Sri Lanka bans face veils following Easter Sunday bombings

Restrictions on wearing face coverings came into force on Monday amid warnings of further attacks

COLOMBO, SRI LANKA - APRIL 28: Sri Lankans pray in the street near St Anthony's Shrine one week on from the attacks that killed over 250 people, on April 28, 2019 in Colombo, Sri Lanka. At least 15 people, including six children, were found dead on Saturday morning in the village of Bolivarian on Sri Lanka's east coast after a raid by security forces on a house linked to the Easter suicide bombings. Based on reports, the Islamic State group claimed responsibility for the attacks late on Friday as the hunt for accomplices goes on in eastern Sri Lanka. More than 253 people were killed on Easter Sunday after coordinated terror attacks on three churches and three luxury hotels in the Colombo area and eastern city of Batticaloa, injuring hundreds. (Photo by Carl Court/Getty Images)
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Sri Lanka has imposed a ban on women covering their faces in public after the Easter Sunday terror atrocities.

The ruling comes amid warnings of further attacks by terrorists disguised in military uniform.

The authorities used emergency powers to introduce the ban with immediate effect on Monday.

President Maithripala Sirisena said he was imposing restrictions on any facial garment that "hinders identification".

The ban comes a week after it was first proposed by one of the country’s MPs.

The move has also been backed by All Ceylon Jamiyyathul Ulama, an organisation of Muslim clerics in Sri Lanka.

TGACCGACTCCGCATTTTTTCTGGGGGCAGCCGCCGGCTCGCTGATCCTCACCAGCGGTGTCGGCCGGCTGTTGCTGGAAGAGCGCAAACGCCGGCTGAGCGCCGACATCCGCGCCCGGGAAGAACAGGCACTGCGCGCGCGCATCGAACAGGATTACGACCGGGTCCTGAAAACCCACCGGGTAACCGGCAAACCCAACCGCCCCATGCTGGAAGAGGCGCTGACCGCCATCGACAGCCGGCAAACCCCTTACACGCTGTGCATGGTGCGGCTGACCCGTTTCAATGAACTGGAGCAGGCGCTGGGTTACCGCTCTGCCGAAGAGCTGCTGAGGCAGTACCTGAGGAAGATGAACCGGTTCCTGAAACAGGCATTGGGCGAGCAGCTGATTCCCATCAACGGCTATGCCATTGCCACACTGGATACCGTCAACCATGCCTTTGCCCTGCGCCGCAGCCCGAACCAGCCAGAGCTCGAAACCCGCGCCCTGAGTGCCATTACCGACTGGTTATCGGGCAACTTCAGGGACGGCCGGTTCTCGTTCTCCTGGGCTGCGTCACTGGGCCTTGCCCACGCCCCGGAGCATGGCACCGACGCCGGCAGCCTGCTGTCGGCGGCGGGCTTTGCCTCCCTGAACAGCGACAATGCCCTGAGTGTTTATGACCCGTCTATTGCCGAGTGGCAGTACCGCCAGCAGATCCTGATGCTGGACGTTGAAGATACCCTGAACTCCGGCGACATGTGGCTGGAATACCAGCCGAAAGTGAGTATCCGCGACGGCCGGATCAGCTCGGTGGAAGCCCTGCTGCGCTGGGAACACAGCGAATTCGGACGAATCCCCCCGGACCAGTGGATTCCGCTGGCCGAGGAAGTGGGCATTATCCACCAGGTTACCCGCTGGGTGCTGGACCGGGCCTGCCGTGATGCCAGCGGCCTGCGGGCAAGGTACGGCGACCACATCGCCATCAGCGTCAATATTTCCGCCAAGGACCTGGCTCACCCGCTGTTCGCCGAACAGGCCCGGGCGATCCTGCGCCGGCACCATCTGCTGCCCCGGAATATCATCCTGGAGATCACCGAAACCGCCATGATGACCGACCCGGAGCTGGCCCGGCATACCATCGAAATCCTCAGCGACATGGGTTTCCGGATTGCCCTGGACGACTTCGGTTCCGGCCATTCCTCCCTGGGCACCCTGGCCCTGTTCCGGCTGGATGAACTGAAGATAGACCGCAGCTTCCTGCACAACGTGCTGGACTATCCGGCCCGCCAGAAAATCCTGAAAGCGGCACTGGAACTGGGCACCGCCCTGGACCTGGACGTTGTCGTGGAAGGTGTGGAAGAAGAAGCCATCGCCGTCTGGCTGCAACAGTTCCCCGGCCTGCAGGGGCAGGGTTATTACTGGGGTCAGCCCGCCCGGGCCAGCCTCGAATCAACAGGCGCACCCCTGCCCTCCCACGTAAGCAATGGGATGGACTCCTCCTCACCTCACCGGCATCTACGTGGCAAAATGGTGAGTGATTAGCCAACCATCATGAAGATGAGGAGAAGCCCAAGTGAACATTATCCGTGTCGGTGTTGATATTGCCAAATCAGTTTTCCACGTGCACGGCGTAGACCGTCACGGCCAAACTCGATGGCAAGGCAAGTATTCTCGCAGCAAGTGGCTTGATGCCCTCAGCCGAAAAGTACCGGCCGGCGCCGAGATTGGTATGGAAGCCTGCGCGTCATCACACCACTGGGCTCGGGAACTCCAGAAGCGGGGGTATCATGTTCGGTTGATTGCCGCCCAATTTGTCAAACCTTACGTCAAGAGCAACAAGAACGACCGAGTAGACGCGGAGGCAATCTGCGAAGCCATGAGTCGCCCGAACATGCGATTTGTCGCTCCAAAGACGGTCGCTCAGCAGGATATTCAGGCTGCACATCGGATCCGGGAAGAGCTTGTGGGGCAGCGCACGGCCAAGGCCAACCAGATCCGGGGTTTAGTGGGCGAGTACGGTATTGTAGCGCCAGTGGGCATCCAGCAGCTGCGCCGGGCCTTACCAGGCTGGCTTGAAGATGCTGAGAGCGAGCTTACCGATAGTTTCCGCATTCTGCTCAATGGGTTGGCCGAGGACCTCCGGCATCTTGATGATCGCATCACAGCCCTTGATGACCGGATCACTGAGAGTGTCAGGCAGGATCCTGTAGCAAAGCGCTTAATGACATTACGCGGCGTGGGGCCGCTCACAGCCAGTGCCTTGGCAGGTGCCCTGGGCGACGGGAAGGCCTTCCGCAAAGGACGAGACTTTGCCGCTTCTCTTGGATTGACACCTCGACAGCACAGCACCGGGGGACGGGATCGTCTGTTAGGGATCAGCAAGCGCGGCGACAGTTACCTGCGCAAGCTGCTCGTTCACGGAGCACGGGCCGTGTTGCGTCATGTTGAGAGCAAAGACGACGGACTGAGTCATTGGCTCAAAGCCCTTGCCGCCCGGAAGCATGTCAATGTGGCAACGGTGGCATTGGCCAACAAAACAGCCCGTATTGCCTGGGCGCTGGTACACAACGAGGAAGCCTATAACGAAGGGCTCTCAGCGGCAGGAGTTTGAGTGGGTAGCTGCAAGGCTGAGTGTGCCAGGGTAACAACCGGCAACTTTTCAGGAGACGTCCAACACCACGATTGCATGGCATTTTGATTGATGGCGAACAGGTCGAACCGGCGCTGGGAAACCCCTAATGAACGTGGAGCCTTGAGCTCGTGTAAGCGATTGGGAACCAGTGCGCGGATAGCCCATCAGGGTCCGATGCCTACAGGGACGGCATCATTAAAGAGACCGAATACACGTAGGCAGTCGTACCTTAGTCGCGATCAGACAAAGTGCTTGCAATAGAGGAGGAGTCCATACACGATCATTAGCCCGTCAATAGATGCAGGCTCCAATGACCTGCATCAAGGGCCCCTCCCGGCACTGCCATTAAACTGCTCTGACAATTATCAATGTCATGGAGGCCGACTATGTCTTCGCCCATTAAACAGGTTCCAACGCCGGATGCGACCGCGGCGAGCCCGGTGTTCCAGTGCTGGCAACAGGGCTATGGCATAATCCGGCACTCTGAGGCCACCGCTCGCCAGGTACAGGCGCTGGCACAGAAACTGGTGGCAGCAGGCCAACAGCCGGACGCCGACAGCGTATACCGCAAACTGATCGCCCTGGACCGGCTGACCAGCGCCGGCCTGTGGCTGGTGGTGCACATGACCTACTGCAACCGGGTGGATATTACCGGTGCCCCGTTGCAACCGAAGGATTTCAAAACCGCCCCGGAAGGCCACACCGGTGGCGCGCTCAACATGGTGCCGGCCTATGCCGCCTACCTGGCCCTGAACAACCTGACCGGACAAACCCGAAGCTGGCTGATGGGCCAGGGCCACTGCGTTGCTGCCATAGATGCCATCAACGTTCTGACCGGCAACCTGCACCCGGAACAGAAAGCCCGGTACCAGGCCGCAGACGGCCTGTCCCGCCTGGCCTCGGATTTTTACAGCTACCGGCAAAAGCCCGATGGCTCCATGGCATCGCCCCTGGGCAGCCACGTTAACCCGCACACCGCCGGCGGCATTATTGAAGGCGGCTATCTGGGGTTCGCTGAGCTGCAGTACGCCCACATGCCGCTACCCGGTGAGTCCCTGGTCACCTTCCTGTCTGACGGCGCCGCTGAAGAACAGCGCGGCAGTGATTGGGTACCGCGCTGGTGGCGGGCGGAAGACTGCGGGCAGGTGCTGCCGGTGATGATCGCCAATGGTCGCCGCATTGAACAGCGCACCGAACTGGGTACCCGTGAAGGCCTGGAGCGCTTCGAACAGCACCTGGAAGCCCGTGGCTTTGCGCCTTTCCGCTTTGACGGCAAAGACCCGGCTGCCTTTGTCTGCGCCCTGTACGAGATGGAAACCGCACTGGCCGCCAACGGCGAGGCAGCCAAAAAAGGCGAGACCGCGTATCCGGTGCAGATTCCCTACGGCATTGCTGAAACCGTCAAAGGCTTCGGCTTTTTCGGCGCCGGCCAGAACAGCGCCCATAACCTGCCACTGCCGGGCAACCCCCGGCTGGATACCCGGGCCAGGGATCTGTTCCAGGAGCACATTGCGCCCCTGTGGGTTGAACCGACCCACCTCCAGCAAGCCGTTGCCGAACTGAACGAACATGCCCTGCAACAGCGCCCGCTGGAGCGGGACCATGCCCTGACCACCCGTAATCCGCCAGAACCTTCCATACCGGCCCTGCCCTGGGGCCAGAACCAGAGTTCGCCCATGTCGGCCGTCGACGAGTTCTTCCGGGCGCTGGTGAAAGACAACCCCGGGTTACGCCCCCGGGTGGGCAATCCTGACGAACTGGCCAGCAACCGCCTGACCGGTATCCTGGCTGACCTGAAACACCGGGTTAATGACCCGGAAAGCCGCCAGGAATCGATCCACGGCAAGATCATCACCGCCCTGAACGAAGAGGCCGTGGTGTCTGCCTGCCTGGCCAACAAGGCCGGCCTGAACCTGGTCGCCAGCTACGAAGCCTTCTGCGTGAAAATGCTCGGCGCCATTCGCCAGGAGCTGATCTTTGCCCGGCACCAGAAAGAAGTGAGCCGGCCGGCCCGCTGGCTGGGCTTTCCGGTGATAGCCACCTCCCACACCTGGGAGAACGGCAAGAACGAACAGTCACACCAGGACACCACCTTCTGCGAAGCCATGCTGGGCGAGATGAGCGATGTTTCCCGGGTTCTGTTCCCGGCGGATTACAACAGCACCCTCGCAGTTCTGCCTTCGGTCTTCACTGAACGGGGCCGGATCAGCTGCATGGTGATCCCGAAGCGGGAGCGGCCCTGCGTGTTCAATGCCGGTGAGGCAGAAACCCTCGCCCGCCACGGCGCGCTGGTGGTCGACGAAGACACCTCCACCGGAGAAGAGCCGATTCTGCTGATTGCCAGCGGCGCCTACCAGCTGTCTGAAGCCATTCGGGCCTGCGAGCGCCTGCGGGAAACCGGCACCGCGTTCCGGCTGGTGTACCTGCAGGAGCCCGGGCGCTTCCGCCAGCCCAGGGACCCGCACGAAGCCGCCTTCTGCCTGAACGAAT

ISIS fighters have dressed as women to avoid justice and escape territory the militant group once held.

Security services in the country said they received intelligence that terrorists dressed in military uniform could target five sites with car bombs.

One of the targets was the eastern city of Batticaloa, where 27 people were killed in a suicide attack on a church on Easter Sunday.

The suicide attacks on churches and hotels killed more than 250 people, including 40 foreign citizens. It was the deadliest attack conducted by terrorists in Sri Lanka.

Two other suicide bombers died triggering blasts, one to avoid capture by the police and the other at an inn where he was staying.

Authorities suspect members of two little-known groups – National Tawheed Jamaat and Jammiyathul Millathu Ibrahim – were behind the attacks, although ISIS has claimed responsibility.

It released a video of eight people it claimed were members pledging allegiance to leader Abu Bakr Al Baghdadi.

Security has been increased across the country and police are continuing to conduct random body checks and searches.

The government has declared a state of emergency and has thousands of troops searching for extremists since the co-ordinated attacks.

More than 150 people have been arrested since April 21 and 15 people have been killed in raids.

On Sunday night, a curfew imposed after the bombings was lifted.

The authorities have come under heavy criticism after it was revealed that because of a breakdown in communication, there was no action on key intelligence about an imminent attack.

Prime Minister Ranil Wickremesinghe has pledged to make significant changes as a result. He has already replaced the head of police, Pujith Jayasundara.

Police are searching for as many as 140 people believed to be connected to the atrocities.

Last Friday, the military were involved in a shootout with terrorists after uncovering a safe house.

The father and brother of suspected mastermind, Mohammed Zaharan, were among 15 people killed, along with six children.

At the end of the clash some of the suspects detonated explosives. Zaharan’s wife Sadia and his daughter Rusaina, 4, survived and are being treated in hospital.

On Monday, Cardinal Malcolm Ranjith, the archbishop of Colombo, urged the government to do more to prevent further attacks, warning that people could take the law into their own hands.

"I want to state that we may not be able to keep people under control in the absence of a stronger security programme," Cardinal Ranjith said.

"We can't forever give them false promises and keep them calm."

The country has been dealt a further blow as tourism officials warned it was expecting a 50 per cent drop in visitors, with SriLankan Airlines already reporting a 10 per cent increase in cancellations.